Book Ideas - March 16, 2010Mary Corcoran takes the body's circulatory system and makes it understandable for young readers. Relying on Jef Czekaj's cartoon-style illustrations, the author explains how the blood cells travel throughout the body and how blood works.
The "inside" story begins in the heart and then progresses through the veins and blood vessels as oxygen is delivered to all the parts of the body so they can function properly. Along the way children eight years of age and older will learn about hemoglobin, atria, ventricles, valves, and capillaries as well as red and white blood cells.
A splendid and totally comprehensible way to introduce the reader to the circulatory system, this Junior Library Guide selection uses humor to tell a very important story.
School Library Journal - April 1, 2010Corcoran attempts to provide a simple, yet humorous explanation of the circulatory system. Her treatment is cursory and requires that readers imagine themselves as a little green imp traveling onboard a red blood cell floating along in a girl's plasma. The narrative often comes across as confusing and unclear. Sections such as "The Arching Aorta" use words in the illustrations that are not explained in the text or in the extensive glossary ("externa," "media," "intima"). The author uses asides, such as "Did you get a charge out of that?" and "Pee-yew! Your red blood cell just passed gas," that detract from understanding the many complicated words that are presented superficially in the text. On the other hand, the digitally colored line illustrations are interestingly detailed and offer a light touch. The font is large and attractively arranged on colorful backgrounds. This book would best be used as a supplement to such titles as Paul Showers's Hear Your Heart (HarperCollins, 2001)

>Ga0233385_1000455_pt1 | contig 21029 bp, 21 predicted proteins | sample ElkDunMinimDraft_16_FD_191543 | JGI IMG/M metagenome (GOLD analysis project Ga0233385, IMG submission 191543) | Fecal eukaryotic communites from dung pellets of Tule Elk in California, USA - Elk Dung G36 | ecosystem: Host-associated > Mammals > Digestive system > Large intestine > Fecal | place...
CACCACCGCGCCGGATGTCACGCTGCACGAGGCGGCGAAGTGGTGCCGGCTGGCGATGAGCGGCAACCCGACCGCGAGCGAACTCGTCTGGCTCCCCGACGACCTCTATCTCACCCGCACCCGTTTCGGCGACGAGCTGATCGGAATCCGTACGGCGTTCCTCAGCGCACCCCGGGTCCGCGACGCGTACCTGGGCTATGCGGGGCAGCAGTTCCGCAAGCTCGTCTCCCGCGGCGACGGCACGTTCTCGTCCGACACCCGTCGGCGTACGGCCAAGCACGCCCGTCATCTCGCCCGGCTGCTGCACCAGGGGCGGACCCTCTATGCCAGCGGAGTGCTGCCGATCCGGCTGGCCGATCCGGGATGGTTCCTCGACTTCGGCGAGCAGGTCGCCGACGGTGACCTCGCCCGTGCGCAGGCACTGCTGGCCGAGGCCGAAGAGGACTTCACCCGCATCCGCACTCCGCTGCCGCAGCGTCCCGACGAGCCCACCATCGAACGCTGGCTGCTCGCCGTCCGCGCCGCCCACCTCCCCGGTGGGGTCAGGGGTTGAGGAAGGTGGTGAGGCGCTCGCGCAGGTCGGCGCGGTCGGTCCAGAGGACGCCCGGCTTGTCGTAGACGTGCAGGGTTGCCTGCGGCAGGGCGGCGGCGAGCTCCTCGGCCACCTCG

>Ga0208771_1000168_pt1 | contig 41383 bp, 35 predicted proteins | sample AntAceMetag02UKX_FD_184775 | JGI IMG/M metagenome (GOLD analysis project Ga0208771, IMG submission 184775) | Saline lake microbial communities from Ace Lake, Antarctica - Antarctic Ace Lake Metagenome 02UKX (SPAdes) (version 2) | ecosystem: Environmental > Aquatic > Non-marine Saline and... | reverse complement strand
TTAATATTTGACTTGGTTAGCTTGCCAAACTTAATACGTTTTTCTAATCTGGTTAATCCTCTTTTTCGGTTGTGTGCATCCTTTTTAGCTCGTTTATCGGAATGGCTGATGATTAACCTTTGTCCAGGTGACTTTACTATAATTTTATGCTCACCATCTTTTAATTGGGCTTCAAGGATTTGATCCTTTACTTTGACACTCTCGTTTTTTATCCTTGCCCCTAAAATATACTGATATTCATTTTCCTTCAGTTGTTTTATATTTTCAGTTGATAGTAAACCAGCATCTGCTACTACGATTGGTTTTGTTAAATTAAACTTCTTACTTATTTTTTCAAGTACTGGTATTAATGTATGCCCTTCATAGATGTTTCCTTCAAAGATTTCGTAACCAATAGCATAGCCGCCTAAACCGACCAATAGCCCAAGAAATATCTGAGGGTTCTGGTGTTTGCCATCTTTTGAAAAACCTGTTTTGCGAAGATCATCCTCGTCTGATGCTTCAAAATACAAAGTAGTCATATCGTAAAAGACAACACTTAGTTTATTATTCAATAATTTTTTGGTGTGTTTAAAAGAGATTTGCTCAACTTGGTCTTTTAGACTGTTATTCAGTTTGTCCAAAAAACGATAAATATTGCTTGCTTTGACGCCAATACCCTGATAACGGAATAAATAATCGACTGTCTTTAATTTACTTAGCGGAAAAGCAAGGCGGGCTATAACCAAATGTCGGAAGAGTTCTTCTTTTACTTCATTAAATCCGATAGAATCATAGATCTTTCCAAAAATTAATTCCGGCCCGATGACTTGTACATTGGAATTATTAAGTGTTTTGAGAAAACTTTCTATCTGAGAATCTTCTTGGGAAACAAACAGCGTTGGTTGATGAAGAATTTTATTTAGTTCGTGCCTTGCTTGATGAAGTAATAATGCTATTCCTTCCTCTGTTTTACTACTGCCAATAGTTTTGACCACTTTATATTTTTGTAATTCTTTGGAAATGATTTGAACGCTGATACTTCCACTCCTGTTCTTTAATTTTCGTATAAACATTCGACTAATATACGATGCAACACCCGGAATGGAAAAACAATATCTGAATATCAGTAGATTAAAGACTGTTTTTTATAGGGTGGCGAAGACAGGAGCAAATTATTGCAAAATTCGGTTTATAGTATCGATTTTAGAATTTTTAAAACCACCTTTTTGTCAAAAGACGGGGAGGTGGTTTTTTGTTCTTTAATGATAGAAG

JLG Monthly - March 1, 2010Your hardworking heart started beating eight months before you were born and continues to beat about one hundred thousand times a day. "By the time you're seventy years old, it will have beaten about 2.5 billion times." Find out the story behind each beat on a journey through the body's circulatory system. Glossary. Web sites. Bibliography. Full-color line art drawn with ink, then scanned and colored digitally.
JLG Reviewers say:
Yellow Brick Road - March 31, 2010The narrator takes readers on a wild ride throught the body's circulatory system, accompanied by a little green guide that adds hilarious commentary, even when encountering difficulty like"some bacteria in the right leg and a little electric shock in the sinoatrial node." The illustrations are humorous and at the same time, clearly depict factual matter. A glossary, suggested readings and websites are included.
100 Scope Notes - May 24, 2010Watch this hilarious video review of The Circulatory Story at 100 Scope Notes.
laurasalas, Writing the World for Kids - March 14, 2010